DIRECTOR: Emerald Fennell

PRODUCERS: Ben Browning, Ashley Fox, Emerald Fennell, Josey McNamara

STUDIO: Focus Features

OSCAR NOMINATIONS: Director, Actress, Original Screenplay, Film Editing

Sound of Metal

Riz Ahmed in 'Sound of Metal'
Amazon Studios

Amazon Studios’ gripping drama of a drug-addicted metal band drummer whose increasing loss of hearing threatens his whole life and career, hits notes that seem to belie its subject matter. It’s a movie that ironically connected with audiences during a pandemic from which many people will also emerge with their lives turned upside down, needing to start over in a world they don’t recognize. Riz Ahmed beautifully plays the drummer Ruben, who finds he is lost and must overcome his own tragedy and addiction to survive within the new sounds of silence. Nominated for six Academy Awards, including Picture, Actor for Ahmed, Supporting Actor for Paul Raci, Original Screenplay, Sound, and Film Editing, this is the kind of small, independently-made sleeper that has caught the audience by surprise and made an emotional impact far beyond whatever you might have thought it was about. This could turn out to be another film ripe to pull off an upset, despite the lack of a directing nomination for Darius Marder (he did win for Best First Feature at DGA) ,who is up nevertheless for his screenplay which he co-wrote with his brother Abraham from a story by past collaborator Derek Cianfrance.

DIRECTOR: Darius Marder

PRODUCERS: Bert Hamelinck, Sacha Ben Harroche

STUDIO: Amazon Studios

OSCAR NOMINATIONS: Actor, Supporting Actor, Original Screenplay, Film Editing, Sound

The Trial of the Chicago 7

Sacha Baron Cohen and Jeremy Strong in 'The Trial of the Chicago 7'
The Trial Of The Chicago 7 Niko Tavernise/Netflix

Fourteen years after Steven Spielberg first came up with the notion of making a movie centered on this wild trial of a group of protesters accused of inciting riots at the 1968 Democratic Convention in Chicago, it finally hit the screen written and directed, not by Spielberg, but Aaron Sorkin. At the same time, it soared into the zeitgeist in terms of reflecting what is still going on in our world today. In fact, if anything, this movie chronicling events of 50 years ago is more relevant by the hour in almost an eerily prescient way. As the most socially conscious and politically rousing film among the eight Best Picture nominees, could it find its way to become the ticket in Netflix’s quest to finally have a Best Picture winner? With a sterling ensemble cast and the exceptional script by Sorkin, it has the elements needed to triumph, even without Sorkin receiving an expected Best Director nomination. If Oscar voters want to make a statement this year, the time might be just right for the Chicago 7.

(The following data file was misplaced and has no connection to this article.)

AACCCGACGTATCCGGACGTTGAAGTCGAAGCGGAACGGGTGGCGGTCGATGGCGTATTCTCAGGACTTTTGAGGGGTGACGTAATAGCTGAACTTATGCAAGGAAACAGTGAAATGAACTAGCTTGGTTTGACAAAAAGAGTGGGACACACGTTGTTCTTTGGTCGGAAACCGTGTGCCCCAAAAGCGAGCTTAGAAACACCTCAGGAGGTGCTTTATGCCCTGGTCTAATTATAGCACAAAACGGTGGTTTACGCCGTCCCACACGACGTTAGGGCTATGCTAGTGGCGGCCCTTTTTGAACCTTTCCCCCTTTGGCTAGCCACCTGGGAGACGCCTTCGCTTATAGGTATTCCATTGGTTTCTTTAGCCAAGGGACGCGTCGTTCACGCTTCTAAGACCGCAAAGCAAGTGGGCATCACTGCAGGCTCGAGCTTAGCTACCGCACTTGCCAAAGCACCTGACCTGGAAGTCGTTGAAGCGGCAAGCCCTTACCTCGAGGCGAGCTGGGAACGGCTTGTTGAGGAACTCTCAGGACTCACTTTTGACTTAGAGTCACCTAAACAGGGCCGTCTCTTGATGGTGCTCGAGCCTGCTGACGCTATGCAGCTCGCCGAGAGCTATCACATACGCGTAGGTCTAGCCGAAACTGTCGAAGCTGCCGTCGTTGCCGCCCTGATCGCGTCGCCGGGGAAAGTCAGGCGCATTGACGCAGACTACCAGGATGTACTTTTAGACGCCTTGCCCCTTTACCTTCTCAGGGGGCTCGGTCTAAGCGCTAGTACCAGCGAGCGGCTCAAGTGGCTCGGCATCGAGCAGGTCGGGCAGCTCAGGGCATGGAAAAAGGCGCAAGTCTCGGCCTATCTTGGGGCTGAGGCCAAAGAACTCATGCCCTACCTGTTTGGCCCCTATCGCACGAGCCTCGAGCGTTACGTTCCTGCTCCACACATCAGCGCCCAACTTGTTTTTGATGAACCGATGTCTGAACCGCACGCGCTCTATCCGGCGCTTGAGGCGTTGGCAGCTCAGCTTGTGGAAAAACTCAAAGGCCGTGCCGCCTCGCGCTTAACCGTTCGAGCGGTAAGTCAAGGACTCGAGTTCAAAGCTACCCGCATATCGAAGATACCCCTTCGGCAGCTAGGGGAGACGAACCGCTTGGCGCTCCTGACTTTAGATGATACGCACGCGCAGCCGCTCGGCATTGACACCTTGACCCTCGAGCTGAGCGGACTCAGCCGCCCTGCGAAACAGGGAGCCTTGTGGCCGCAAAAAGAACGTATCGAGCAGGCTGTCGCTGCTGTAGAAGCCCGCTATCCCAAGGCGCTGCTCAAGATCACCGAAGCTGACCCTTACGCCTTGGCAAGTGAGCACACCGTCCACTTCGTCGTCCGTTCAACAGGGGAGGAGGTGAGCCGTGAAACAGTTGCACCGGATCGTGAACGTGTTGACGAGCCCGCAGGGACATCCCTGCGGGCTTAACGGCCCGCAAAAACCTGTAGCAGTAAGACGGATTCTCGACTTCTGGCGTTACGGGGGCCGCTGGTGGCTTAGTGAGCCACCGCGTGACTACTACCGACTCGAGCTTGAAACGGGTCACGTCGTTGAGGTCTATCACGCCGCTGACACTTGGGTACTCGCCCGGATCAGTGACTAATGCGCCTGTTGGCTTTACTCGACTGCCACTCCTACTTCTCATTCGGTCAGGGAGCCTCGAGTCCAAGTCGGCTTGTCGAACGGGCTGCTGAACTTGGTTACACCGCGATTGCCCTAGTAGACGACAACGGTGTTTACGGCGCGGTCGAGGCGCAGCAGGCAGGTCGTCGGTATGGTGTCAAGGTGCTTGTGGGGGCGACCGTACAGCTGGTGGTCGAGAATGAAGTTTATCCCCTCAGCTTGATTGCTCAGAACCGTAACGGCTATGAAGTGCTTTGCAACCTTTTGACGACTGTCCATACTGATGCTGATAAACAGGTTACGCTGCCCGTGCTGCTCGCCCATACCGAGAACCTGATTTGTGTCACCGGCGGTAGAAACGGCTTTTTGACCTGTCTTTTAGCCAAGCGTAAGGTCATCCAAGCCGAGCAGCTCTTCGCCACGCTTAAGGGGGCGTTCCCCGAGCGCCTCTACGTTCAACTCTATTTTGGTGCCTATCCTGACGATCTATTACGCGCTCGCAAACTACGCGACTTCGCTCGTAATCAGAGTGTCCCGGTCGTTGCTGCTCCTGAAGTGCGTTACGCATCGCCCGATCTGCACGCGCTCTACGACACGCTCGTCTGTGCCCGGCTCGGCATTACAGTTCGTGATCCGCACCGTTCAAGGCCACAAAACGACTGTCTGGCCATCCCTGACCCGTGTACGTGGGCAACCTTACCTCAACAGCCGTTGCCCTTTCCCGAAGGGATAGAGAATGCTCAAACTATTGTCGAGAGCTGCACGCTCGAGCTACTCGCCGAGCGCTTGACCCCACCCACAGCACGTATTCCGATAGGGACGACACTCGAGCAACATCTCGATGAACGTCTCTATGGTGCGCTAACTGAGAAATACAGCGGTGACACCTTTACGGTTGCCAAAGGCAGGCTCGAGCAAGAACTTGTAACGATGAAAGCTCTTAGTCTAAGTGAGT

DIRECTOR: Aaron Sorkin

PRODUCERS: Marc Platt, Stuart Besser

STUDIO: Netflix

OSCAR NOMINATIONS: Supporting Actor, Original Screenplay, Cinematography, Film Editing




Another Round

2021 Oscar Predictions

Vinterberg joins a rare circle of international directors who cracked the code and managed a nomination for a foreign language film—a group including Ingmar Bergman, Federico Fellini, Francois Truffaut, and many more right up to last year’s winner, Bong Joon Ho. With Another Round, an unusual story of four teachers out to prove the virtues of drinking, Danish helmer Vinterberg hit a nerve that has impressed audiences around the world, also earning him a BAFTA nomination and a sweep of the European Film Awards. With his film also up for Best International Film though, and considered a front runner there, a win in this category is a decided long shot.


2021 Oscar Predictions
Joel Ryan/AP

Fincher is one of Oscar’s most obviously overdue directors. With two previous nominations for The Curious Case Of Benjamin Button and The Social Network, he easily could have, and should have, won this award well before now—and that doesn’t even count his classics like Seven and The Fight Club. His meticulous and loving recreation of Hollywood’s Golden Age bringing to life a screenplay written by his late father makes Mank a very personal movie, and one for which his peers have given him a third nomination in this category. But is this the year, one with a historic two women also nominated, that he can actually win here?